Elodie Reed, St. Albans Messenger
SWANTON — For seven years, Chad Hotchkiss felt he had to look over his shoulder while driving.
Due to an inability to pay fines, Hotchkiss, 33, of Swanton, has had his driver’s license suspended off and on since 2000. Since 2008, he always had one traffic ticket unpaid, and therefore was not supposed to be on the road.
As an employee at Harrison Concrete – in Georgia – though, Hotchkiss needed to drive to work, the only way he could get closer to paying off his tickets. So he risked it.
“It’s a constant challenge once you have [DLS violations],” Hotchkiss said.
Over the years, he got unlucky – police pulled him over, saw his status, and issued him yet another DLS ticket he couldn’t pay.
“I’ve been averaging a couple a year,” said Hotchkiss. “It started out at $120 (per ticket) and went up as far as $300.”
Fortunately for Hotchkiss and thousands of other Vermonters in a similar position, late last week he had an opportunity to finally be able to drive legally.
Driver Restoration Day, a pilot program held at the Edward Costello Courthouse in Burlington on Friday, offered a kind of amnesty to those with DLS violations due to inability to pay fines.
Anyone from Chittenden, Franklin, Grand Isle, Lamoille, and Washington counties could get their licenses reinstated by paying off only a fraction of their fines on March 20. About 22,000 Vermonters, as of last week, were delinquent on traffic tickets, and a good number of them showed up to the Burlington courthouse on Friday.
Hotchkiss, at about 7:30 a.m., was among them, standing near the beginning of a long, snaking line that began on Cherry Street and went all the way to Pearl Street. Hotchkiss and his 12-year-old son, Chad Hotchkiss Jr., had been there since 4 a.m.
“Some of them have been here since midnight,” said Hotchkiss, pointing to the beginning of the line. “It’s been worth it to come down now,” he added, glancing at the hundreds of people standing behind him and his son.
On the other side of the courthouse stood Kari Gagnon, the Franklin Grand Isle Court Diversion DLS Program coordinator and case manager. Gagnon was there to meet with her clients and help them get reinstated.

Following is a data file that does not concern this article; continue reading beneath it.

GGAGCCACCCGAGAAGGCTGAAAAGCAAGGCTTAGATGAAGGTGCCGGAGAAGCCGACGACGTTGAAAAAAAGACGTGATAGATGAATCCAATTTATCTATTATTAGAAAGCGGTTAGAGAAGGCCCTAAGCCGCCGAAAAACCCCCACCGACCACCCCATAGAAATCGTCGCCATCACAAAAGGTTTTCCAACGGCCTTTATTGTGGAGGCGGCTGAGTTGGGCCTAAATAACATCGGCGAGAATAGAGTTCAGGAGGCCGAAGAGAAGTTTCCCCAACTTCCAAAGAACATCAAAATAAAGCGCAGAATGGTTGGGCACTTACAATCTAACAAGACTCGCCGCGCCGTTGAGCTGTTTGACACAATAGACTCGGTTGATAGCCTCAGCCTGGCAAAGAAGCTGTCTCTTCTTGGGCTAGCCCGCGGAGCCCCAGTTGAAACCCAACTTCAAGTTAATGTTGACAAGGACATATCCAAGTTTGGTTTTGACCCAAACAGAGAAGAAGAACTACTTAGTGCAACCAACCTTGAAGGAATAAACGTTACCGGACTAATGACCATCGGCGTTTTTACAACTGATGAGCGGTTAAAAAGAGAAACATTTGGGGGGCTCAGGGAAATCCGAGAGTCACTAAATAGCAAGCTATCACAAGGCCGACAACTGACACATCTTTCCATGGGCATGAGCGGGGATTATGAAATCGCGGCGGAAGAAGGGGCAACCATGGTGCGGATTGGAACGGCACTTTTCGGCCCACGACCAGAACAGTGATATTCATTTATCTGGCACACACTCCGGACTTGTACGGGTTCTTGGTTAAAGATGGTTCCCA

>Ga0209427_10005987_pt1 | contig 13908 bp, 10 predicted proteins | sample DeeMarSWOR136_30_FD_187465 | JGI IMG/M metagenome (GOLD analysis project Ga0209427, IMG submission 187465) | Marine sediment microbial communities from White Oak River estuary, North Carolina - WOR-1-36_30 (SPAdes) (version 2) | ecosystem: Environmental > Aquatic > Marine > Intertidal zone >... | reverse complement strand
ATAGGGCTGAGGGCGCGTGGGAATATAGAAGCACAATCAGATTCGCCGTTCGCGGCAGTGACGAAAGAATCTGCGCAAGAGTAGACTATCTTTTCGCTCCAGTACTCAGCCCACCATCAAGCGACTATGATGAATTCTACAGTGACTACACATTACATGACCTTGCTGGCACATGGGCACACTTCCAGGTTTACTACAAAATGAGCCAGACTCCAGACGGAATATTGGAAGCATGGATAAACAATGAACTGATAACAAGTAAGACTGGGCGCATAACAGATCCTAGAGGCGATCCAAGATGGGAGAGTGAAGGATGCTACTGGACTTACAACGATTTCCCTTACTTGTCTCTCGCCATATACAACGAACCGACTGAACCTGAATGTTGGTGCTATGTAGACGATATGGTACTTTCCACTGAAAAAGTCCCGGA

She had touched base with and confirmed 42 clients would be showing up Friday, though more could certainly come, she said. She brought all her client case files just in case.
“I’m prepared for all of them – whoever decided to come,” said Gagnon.
She added that her caseload has grown larger since Franklin Grand Isle Court Diversion began taking criminal DLS cases – people with five or more violations – in a partnership with Franklin County state’s attorney Jim Hughes.
“There’s been a high demand,” said Gagnon. But every case court diversion takes, the court system doesn’t have to worry about.
“It’s cleaning up the courtroom,” she said.
The Driver Restoration Day last week was also a way, according to Chittenden County State’s Attorney T.J. Donovan, to help ease the burden for the state court system.
While the Costello courthouse planned to be open from 8:30 a.m. to 4:30 p.m., eight hours was an unlikely amount of time to get through all the people lined up outside. Gagnon said there would most likely be future driver restoration days.
“It’s a good thing [to reinstate licenses]. It’s really going to help the community and people who can’t pay down their debt,” said Gagnon. “There’s an overwhelming caseload of people with their licenses suspended and I think this will put a dent in that.”
Reinstating licenses – in addition to its practical benefits – also brings overwhelming joy to those who haven’t been able to legally drive for years.
“They are so happy,” said Gagnon. “It’s almost like a kid at Christmas.”
“It’s a relief,” said Hotchkiss. “It’s been seven years.”
When asked what he wanted to do once he had his license again, Hotchkiss said he’d like to get travel outside Swanton with his son to do some recreational activities.
“We do a lot of hiking and fishing, [but] we haven’t been able to do much of that,” said Hotchkiss. “We haven’t gone up to the Long Trail in three to four years.”
With a driver’s license, the road would be wide open for Hotchkiss and others who couldn’t afford to regain their privileges before Friday.
“I’m pumped,” said Hotchkiss.